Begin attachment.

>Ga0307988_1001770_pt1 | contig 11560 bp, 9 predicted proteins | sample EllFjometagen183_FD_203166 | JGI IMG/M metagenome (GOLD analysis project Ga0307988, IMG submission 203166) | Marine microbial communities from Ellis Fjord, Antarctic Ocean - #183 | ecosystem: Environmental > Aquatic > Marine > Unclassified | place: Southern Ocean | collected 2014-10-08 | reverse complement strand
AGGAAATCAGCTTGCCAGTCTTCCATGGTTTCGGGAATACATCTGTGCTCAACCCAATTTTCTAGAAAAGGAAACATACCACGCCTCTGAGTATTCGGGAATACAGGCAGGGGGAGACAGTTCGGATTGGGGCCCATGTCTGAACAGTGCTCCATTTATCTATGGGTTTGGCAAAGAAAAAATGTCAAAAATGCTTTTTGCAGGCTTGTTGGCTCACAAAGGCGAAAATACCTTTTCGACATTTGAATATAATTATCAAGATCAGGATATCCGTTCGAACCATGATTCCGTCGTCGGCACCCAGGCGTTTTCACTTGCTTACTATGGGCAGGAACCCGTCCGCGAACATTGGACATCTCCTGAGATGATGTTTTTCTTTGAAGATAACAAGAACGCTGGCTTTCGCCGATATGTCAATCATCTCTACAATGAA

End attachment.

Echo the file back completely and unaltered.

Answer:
>Ga0307988_1001770_pt1 | contig 11560 bp, 9 predicted proteins | sample EllFjometagen183_FD_203166 | JGI IMG/M metagenome (GOLD analysis project Ga0307988, IMG submission 203166) | Marine microbial communities from Ellis Fjord, Antarctic Ocean - #183 | ecosystem: Environmental > Aquatic > Marine > Unclassified | place: Southern Ocean | collected 2014-10-08 | reverse complement strand
AGGAAATCAGCTTGCCAGTCTTCCATGGTTTCGGGAATACATCTGTGCTCAACCCAATTTTCTAGAAAAGGAAACATACCACGCCTCTGAGTATTCGGGAATACAGGCAGGGGGAGACAGTTCGGATTGGGGCCCATGTCTGAACAGTGCTCCATTTATCTATGGGTTTGGCAAAGAAAAAATGTCAAAAATGCTTTTTGCAGGCTTGTTGGCTCACAAAGGCGAAAATACCTTTTCGACATTTGAATATAATTATCAAGATCAGGATATCCGTTCGAACCATGATTCCGTCGTCGGCACCCAGGCGTTTTCACTTGCTTACTATGGGCAGGAACCCGTCCGCGAACATTGGACATCTCCTGAGATGATGTTTTTCTTTGAAGATAACAAGAACGCTGGCTTTCGCCGATATGTCAATCATCTCTACAATGAA